How can collective actors govern to achieve important goals and transition to better states, from the individual scale to the societal? Michael Cox answers this question by exploring a set of interconnected dimensions that address issues at the heart of governance.
These dimensions and their associated propositions span across a wide range of debates in governance and policy analysis, including notions of universality (governance is for everyone), visibility, the distinction between the "natural" and "synthetic", top-down versus bottom-up governance, formal rules and informal norms, cooperation and competition, and boundaries and commons. The book highlights the multilateral connections among them and challenges the reader to think through how we can meet the challenges of self-governance. In so doing the book engages strongly with the discourses of public choice, community self-governance and the institutional approach to governance studies and will be particularly valuable to students and researchers in policy-oriented programs.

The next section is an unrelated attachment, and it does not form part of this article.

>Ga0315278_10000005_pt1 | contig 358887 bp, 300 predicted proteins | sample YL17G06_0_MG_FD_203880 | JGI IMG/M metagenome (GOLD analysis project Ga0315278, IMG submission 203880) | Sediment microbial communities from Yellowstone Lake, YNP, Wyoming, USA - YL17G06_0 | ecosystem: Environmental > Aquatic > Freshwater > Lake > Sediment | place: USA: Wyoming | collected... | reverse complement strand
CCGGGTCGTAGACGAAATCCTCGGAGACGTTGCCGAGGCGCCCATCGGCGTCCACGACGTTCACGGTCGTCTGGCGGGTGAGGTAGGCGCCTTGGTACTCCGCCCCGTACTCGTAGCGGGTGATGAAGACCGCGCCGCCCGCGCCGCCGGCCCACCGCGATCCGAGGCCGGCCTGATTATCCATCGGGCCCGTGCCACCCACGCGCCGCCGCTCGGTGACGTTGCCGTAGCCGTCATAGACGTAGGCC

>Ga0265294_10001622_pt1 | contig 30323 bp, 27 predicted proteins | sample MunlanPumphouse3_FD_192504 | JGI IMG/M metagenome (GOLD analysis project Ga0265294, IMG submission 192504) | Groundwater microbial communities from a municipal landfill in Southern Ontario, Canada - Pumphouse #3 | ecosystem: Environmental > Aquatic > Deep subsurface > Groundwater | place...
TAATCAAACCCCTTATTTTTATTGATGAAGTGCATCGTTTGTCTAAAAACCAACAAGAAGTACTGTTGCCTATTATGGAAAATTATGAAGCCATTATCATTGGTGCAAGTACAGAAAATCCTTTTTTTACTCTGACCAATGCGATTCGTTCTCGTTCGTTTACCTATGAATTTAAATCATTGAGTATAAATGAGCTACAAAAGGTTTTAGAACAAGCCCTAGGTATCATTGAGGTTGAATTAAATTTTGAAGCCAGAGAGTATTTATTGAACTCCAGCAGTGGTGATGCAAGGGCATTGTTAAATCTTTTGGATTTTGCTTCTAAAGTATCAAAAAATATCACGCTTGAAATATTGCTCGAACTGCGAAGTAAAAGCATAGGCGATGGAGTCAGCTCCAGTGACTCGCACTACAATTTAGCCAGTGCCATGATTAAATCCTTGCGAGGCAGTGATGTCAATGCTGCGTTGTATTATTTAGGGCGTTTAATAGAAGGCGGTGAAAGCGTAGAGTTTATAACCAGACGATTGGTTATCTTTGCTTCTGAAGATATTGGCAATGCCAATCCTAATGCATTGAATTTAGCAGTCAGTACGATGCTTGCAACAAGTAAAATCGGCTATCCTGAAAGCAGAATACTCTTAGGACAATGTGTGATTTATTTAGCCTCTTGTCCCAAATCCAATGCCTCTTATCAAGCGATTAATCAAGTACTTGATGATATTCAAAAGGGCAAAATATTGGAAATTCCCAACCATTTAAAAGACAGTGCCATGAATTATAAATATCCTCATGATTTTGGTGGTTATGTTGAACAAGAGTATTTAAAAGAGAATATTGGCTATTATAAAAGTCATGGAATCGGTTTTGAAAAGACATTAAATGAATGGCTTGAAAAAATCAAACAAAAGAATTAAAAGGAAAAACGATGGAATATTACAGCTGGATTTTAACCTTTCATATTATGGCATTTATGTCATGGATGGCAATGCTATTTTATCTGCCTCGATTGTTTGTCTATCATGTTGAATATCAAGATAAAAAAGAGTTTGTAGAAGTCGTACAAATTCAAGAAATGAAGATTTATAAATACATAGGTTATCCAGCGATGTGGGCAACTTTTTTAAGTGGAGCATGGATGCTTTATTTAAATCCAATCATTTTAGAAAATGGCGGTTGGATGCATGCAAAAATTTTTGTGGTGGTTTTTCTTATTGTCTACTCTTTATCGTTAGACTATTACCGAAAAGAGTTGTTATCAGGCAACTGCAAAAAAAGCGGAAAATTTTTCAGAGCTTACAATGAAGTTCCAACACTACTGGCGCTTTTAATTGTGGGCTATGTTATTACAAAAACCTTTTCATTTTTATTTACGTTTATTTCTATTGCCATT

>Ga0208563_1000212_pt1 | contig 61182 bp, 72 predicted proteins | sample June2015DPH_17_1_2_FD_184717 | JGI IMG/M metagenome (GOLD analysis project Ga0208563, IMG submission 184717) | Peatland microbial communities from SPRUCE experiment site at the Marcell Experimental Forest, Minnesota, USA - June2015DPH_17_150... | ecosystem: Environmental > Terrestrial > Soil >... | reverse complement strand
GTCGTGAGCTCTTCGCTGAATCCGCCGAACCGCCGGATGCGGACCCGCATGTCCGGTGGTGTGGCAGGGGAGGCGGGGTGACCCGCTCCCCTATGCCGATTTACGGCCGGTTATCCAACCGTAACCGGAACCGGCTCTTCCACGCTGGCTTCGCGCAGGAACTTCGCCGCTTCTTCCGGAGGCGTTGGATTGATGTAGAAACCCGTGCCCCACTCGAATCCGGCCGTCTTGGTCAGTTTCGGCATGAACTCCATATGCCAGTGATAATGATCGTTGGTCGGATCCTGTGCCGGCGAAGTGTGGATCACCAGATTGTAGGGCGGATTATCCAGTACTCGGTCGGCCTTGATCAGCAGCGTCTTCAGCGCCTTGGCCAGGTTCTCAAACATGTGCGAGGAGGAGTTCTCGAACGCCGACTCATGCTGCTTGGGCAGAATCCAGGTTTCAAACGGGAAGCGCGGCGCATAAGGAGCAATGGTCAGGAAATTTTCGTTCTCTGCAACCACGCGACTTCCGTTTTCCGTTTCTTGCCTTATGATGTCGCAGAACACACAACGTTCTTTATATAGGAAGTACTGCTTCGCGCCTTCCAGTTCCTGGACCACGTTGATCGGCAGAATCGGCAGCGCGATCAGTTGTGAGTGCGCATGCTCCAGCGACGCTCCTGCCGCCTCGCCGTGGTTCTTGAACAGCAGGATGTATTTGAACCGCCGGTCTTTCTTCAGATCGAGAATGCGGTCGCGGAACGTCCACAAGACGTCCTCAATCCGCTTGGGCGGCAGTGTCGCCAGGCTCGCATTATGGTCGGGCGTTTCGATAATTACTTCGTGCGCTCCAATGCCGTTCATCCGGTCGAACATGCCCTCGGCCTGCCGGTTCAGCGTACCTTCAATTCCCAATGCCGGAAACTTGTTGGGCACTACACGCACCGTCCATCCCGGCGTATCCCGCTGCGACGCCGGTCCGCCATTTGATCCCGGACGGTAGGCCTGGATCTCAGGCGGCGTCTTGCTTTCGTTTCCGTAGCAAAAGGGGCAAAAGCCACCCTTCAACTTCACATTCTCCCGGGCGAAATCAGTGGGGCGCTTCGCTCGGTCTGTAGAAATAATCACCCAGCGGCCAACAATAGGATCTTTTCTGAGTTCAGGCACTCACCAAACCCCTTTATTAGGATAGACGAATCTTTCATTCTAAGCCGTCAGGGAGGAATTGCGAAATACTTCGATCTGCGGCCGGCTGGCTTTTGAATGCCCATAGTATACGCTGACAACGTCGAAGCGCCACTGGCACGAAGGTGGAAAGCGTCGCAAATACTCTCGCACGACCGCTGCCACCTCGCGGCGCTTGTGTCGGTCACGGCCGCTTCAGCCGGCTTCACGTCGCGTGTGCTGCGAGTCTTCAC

Michael Cox is an Associate Professor in the Department of Environmental Studies at Dartmouth College. He has a PhD in Public Affairs from Indiana University, where he studied under Elinor Ostrom.